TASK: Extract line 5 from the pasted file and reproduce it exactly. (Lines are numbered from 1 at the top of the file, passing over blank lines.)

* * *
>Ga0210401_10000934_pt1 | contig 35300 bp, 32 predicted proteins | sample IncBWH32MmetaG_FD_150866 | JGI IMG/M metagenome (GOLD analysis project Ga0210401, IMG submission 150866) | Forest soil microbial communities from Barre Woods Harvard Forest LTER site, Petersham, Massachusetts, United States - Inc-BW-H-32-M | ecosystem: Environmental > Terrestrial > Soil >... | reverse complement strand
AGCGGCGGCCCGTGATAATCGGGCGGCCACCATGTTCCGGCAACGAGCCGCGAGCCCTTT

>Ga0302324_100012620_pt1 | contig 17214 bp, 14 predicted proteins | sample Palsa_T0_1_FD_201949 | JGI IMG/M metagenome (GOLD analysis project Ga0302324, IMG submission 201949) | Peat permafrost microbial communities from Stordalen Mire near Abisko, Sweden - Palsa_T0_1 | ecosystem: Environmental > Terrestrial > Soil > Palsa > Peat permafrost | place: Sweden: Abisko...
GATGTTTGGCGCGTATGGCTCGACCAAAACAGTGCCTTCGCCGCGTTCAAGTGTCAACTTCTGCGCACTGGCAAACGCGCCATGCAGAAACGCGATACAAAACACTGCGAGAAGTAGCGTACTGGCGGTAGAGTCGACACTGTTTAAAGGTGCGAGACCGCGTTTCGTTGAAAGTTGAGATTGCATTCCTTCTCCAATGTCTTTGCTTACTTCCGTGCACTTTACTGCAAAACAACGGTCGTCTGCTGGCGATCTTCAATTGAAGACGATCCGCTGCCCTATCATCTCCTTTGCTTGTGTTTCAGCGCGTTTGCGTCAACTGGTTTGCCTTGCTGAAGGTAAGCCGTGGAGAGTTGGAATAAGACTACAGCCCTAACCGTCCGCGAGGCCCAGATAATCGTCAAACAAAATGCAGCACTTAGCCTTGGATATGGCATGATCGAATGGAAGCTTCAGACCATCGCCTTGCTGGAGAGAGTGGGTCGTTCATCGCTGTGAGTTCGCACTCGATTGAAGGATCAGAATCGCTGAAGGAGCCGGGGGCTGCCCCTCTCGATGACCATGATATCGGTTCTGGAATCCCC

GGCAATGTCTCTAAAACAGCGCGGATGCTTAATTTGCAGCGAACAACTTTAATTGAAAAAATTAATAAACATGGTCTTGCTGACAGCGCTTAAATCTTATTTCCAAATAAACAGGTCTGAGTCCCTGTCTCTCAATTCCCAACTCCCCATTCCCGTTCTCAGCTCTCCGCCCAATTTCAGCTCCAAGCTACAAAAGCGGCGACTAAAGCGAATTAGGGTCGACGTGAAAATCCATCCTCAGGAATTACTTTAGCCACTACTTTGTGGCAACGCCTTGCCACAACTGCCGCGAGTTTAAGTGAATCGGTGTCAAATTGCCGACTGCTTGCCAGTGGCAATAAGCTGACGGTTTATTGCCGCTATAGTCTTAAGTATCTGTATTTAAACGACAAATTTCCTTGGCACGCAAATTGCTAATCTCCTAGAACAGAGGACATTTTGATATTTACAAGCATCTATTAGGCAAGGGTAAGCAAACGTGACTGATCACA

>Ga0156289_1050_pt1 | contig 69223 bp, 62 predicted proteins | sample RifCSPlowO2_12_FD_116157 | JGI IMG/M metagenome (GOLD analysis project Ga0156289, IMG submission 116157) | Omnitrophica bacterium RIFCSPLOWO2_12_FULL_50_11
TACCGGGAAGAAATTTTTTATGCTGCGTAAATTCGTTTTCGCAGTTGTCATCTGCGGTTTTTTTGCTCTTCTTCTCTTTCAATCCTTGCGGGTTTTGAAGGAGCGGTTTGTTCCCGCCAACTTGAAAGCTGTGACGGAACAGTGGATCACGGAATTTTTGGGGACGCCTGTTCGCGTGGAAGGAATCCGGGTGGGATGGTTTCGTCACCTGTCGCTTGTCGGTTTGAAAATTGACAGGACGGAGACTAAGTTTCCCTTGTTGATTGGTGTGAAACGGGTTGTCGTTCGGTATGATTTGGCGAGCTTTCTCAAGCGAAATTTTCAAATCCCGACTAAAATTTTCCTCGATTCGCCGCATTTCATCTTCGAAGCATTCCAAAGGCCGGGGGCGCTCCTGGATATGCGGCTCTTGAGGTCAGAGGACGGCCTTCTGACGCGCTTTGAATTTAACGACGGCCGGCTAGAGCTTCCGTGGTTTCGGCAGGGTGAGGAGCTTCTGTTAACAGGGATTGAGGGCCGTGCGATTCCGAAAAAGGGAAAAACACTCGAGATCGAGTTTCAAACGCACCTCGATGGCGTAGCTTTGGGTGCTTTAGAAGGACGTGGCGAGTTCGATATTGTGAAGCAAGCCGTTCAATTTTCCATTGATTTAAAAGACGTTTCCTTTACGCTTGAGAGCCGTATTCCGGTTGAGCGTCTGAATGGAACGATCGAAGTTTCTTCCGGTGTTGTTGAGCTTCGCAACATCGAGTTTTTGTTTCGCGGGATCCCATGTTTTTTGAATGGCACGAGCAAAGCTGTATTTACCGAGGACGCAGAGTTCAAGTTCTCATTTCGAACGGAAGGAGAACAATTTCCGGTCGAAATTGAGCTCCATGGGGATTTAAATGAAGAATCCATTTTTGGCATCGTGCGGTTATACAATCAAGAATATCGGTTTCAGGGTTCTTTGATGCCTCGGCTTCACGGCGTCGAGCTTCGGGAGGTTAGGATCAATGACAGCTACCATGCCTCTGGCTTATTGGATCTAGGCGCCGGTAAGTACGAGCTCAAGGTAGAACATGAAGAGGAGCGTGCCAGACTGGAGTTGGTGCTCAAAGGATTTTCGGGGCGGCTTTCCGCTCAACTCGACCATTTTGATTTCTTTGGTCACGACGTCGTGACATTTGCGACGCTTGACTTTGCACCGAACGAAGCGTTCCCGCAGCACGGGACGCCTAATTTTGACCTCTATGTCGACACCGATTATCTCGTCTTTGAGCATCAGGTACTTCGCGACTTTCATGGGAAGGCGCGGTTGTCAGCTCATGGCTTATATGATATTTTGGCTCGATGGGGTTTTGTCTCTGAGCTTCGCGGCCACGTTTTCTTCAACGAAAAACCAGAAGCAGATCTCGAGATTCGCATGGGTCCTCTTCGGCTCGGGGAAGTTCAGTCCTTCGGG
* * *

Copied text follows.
GGCAATGTCTCTAAAACAGCGCGGATGCTTAATTTGCAGCGAACAACTTTAATTGAAAAAATTAATAAACATGGTCTTGCTGACAGCGCTTAAATCTTATTTCCAAATAAACAGGTCTGAGTCCCTGTCTCTCAATTCCCAACTCCCCATTCCCGTTCTCAGCTCTCCGCCCAATTTCAGCTCCAAGCTACAAAAGCGGCGACTAAAGCGAATTAGGGTCGACGTGAAAATCCATCCTCAGGAATTACTTTAGCCACTACTTTGTGGCAACGCCTTGCCACAACTGCCGCGAGTTTAAGTGAATCGGTGTCAAATTGCCGACTGCTTGCCAGTGGCAATAAGCTGACGGTTTATTGCCGCTATAGTCTTAAGTATCTGTATTTAAACGACAAATTTCCTTGGCACGCAAATTGCTAATCTCCTAGAACAGAGGACATTTTGATATTTACAAGCATCTATTAGGCAAGGGTAAGCAAACGTGACTGATCACA